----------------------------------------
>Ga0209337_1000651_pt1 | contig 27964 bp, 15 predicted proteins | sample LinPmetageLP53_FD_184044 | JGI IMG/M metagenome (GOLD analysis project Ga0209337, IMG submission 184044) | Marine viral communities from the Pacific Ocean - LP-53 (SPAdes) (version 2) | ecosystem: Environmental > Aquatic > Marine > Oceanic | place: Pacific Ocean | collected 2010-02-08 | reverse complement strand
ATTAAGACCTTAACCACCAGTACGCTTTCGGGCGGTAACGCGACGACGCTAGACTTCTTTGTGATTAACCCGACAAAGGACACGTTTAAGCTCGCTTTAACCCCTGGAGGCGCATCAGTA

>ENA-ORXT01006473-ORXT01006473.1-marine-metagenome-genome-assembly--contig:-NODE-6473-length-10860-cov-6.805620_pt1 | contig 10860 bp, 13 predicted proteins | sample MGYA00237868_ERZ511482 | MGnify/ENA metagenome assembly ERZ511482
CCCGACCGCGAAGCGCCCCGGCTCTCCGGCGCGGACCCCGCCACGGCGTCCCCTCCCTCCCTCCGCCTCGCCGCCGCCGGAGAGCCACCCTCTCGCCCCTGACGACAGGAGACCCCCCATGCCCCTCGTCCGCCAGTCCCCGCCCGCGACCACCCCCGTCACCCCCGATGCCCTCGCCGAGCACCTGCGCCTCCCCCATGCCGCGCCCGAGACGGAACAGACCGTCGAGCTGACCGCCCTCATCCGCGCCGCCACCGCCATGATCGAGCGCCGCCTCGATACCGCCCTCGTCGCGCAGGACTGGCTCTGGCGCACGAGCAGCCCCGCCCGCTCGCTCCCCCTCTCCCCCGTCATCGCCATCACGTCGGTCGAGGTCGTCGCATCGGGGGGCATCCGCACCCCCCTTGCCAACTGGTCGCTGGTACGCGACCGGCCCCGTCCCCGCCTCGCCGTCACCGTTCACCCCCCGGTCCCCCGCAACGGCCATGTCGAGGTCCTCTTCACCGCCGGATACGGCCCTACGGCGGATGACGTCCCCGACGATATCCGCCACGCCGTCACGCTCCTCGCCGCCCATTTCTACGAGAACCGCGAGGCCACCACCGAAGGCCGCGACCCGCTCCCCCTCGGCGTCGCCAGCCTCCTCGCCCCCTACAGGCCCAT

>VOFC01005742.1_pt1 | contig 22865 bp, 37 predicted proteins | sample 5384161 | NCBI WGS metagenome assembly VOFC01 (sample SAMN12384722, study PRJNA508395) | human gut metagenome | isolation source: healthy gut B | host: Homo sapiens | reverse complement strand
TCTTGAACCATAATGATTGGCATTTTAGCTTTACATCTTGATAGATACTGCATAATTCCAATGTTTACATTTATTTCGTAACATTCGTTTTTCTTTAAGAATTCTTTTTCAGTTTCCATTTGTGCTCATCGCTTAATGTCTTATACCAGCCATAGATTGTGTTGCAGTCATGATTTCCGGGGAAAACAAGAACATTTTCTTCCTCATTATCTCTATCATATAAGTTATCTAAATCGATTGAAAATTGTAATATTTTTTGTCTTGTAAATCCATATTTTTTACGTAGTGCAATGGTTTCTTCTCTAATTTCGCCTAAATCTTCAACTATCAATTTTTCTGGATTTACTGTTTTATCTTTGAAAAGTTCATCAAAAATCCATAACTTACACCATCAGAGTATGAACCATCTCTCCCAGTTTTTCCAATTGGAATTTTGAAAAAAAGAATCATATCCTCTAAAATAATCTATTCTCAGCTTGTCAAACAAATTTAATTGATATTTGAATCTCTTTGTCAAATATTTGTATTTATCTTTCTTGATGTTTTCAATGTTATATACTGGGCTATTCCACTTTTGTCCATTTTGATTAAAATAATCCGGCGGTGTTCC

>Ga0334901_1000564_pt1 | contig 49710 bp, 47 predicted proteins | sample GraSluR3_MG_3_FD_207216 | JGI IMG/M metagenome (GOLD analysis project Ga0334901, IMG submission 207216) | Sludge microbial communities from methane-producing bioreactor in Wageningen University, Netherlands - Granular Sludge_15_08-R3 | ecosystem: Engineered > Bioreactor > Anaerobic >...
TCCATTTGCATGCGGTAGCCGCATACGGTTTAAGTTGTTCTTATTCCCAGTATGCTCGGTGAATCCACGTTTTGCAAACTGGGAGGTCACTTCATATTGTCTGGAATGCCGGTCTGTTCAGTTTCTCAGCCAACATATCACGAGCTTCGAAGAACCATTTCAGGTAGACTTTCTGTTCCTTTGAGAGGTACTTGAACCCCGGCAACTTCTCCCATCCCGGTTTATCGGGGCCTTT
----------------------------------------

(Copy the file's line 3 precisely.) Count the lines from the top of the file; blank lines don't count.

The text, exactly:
>ENA-ORXT01006473-ORXT01006473.1-marine-metagenome-genome-assembly--contig:-NODE-6473-length-10860-cov-6.805620_pt1 | contig 10860 bp, 13 predicted proteins | sample MGYA00237868_ERZ511482 | MGnify/ENA metagenome assembly ERZ511482